Various meta-analyses have concluded that dependent on our job, we sit at our desks for on average 7.7 hours per day – with some of us spending up to 10 hours per day typing away, with little intermittent activity to break it up. It’s near impossible to keep focused for that amount of time.
One of the issues with modern day employment is how sedentary it can be, and how much time can be spent behind the screen of a computer. Even for active people such as coaches and personal trainers, researching and program writing can take up full days.
The consequence of this is that without regular breaks you can become mentally fatigued – and once you do, your productivity will suffer and you’ll get frustrated when you can’t complete your task for the day – a problem often termed ‘time anxiety‘.
Speaking from experience, I’ve had many days where no matter how much I try to get my brain firing, I just can’t. Once I’ve fallen behind I refuse to take a break so I become more drained, and again I can’t get my brain firing. I end up spiraling into a mentally fatigued, waste of space. I leave work for the day feeling tired and having achieved very little.
The purpose of this article is to introduce you to a technique that has been around a while that is designed specifically to boost productivity and reduce wasted time. It doesn’t take you away from your desk for too long and is something that’s been around a while but yet very few people use it, or have heard of it.
The Pomodoro technique was introduced by Francesco Cirrillo in the 1980s and is named after an Italian, tomato-shaped kitchen timer called the Pomodoro timer. It is a technique designed to improve desk productivity, and works particularly well if you are completing mentally stimulating tasks over a prolonged period of time. It’s one I use regularly if I have a full day of article writing or have to design a complex report and so on.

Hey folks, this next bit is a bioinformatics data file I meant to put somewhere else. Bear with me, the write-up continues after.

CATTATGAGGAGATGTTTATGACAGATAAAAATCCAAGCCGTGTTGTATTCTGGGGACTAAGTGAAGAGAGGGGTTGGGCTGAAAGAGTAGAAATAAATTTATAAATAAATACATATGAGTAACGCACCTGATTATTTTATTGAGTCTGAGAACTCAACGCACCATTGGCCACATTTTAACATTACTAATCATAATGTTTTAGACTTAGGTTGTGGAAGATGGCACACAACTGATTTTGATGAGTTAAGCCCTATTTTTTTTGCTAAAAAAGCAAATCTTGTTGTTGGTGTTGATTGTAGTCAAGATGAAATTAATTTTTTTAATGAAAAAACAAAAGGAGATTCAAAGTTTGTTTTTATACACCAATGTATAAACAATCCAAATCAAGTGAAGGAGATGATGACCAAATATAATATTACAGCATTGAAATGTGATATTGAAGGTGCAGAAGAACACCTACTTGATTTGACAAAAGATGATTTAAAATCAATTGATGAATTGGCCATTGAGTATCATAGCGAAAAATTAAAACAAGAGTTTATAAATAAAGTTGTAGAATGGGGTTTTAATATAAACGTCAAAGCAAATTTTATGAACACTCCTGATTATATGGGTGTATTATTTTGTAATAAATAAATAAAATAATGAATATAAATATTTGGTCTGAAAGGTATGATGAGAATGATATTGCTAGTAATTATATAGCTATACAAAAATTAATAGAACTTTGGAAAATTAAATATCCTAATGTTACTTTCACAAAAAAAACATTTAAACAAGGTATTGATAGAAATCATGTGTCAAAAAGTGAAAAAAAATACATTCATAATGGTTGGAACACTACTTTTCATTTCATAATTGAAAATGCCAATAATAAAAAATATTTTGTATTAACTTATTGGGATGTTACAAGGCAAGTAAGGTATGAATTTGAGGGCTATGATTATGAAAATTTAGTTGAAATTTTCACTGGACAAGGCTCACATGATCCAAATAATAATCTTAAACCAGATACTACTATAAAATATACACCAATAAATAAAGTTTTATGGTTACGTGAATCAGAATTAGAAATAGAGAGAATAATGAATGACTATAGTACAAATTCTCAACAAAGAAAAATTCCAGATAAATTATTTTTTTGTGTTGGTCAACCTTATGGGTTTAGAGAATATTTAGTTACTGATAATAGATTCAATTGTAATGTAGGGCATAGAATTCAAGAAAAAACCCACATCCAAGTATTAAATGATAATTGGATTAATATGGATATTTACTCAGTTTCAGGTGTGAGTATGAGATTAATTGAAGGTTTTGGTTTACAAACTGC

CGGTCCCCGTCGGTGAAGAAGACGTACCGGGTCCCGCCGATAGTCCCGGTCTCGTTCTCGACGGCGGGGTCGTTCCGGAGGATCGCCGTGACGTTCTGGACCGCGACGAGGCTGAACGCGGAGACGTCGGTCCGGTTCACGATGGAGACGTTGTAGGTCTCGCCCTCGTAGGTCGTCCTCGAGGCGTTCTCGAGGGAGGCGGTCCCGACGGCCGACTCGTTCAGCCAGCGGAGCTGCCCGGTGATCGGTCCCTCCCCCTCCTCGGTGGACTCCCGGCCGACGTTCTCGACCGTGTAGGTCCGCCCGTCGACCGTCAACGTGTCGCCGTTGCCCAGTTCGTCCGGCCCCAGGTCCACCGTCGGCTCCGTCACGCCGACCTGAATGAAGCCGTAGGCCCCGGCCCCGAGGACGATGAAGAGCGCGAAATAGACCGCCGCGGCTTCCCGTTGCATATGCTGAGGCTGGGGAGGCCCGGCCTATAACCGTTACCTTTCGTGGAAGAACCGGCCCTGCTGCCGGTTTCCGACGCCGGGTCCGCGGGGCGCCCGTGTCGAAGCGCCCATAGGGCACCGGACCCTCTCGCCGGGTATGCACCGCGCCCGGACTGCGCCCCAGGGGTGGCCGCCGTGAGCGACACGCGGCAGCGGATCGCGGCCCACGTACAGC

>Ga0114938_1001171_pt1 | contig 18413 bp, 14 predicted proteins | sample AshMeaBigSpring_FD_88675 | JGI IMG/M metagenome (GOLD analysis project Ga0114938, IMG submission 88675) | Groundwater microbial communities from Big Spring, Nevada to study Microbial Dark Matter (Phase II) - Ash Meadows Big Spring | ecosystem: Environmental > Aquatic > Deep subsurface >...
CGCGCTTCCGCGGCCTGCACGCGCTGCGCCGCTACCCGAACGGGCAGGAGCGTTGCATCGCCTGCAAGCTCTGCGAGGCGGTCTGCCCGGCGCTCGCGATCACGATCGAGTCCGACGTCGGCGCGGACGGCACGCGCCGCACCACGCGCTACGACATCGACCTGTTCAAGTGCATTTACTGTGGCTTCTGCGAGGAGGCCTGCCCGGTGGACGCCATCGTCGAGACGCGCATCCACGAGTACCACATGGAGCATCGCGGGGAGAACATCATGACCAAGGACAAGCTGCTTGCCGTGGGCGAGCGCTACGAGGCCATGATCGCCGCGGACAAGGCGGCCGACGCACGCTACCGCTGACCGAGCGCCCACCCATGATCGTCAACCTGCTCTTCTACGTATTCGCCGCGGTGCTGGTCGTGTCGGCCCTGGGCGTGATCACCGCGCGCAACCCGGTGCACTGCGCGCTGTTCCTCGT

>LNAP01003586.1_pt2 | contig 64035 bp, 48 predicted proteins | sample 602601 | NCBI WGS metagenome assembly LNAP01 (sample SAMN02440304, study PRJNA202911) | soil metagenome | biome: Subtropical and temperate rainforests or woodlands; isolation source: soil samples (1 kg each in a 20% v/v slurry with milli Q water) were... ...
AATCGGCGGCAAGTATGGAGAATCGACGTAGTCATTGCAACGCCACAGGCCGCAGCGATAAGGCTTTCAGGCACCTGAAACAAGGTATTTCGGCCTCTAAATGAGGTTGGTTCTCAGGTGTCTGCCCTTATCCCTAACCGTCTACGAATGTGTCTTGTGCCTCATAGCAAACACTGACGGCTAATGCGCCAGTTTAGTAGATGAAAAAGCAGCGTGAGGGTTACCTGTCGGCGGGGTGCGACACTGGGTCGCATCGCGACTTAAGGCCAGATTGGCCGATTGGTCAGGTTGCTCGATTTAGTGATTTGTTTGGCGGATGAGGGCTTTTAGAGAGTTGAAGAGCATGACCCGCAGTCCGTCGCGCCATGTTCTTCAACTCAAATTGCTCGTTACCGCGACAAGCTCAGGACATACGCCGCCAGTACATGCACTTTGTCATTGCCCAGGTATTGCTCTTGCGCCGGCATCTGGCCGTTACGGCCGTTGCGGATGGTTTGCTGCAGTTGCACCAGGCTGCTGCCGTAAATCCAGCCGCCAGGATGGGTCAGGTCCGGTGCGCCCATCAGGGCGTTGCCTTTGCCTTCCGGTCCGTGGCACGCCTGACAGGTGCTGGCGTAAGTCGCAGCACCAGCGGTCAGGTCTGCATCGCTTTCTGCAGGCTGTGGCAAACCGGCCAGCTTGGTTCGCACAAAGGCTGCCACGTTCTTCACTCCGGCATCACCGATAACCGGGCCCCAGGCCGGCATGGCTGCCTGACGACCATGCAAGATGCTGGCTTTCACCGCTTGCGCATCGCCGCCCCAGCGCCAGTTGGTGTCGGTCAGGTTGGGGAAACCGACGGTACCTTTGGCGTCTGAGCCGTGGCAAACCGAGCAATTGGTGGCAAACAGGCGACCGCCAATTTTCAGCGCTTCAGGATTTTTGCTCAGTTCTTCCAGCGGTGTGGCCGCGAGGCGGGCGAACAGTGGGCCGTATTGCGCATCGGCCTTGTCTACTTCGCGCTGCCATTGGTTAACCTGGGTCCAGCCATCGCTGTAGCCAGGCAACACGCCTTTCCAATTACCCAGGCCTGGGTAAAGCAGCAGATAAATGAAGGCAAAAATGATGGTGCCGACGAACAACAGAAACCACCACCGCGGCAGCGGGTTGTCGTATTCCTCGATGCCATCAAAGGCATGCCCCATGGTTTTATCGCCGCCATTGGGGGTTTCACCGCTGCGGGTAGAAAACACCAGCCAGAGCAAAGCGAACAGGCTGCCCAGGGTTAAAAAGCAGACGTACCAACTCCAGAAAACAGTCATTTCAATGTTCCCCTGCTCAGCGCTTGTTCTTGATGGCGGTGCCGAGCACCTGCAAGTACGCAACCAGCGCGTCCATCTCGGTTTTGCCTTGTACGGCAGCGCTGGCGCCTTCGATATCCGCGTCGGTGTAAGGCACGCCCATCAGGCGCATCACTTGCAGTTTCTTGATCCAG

The technique uses the tomato timer – although you can use a stopwatch or even one of the many Pomodoro timer apps available, to break down work into ‘intervals’. Whilst these intervals are typically 25 minutes in length you can adapt them based on your attention and concentration span – you’ll learn what works best for you through trial and error. In fact, the only real criticism of the technique is how rigid it can be. Adapt it as necessary, but once you’ve found a work-rest ratio that suits you best, stick to it.
After each work interval (named pomodoros), you give yourself a short ‘break’ – usually 2-3 minutes. These short breaks are based on the idea that frequent breaks can improve mental agility and there’s a ton of research to suggest that this works. There are no rules as to what you do during these breaks other than you must get up and move!
Here are the typical stages of the Pomodoro technique:
By taking regular breaks you can keep a strict work-break ratio that doesn’t detract from the time you have for the day. This should reduce both internal and external interruptions such as becoming distracted with social media every 2 minutes. This is something I’d say that pretty much all of us do too much – I believe they refer to it as ‘chasing the red dot’.
You can set ‘rewards’ for completing each task if you want to – this could include getting a refill on a drink, a snack or a chat with an office colleague – none of which you should be doing during your work interval.
One way to use your 2-3 minutes is to set a full body routine, quick HITT session, stretching session – whatever suits your environment really.This will contribute to your overall energy expenditure for the day, whilst at the same time increasing blood flow around the body and consequently boosting mental concentration.
Another aspect of physical activity that can be improved using the Pomodoro technique is that of Non-exercise activity thermogenesis (NEAT). This refers to the ‘energy expended for everything we do that is not sleeping, eating or sports-like exercise‘ and includes any energy expended walking, fidgeting, moving and so on – it is essentially physical activity but without the constraints of structure.
Trivial physical activities included in your 2-3 minute break can increase your metabolic rate substantially and it is the combination of such a potential multitude of activities that increase our exothermic reactions (breaking down of substrates to provide us with energy). This can have a positive effect on our overall activity levels.
It really depends on how you use your time as to what you get from it – but one thing is for certain, it’ll boost your concentration, keep you on task, and make sure that you don’t get distracted from the very thing you are aiming to complete.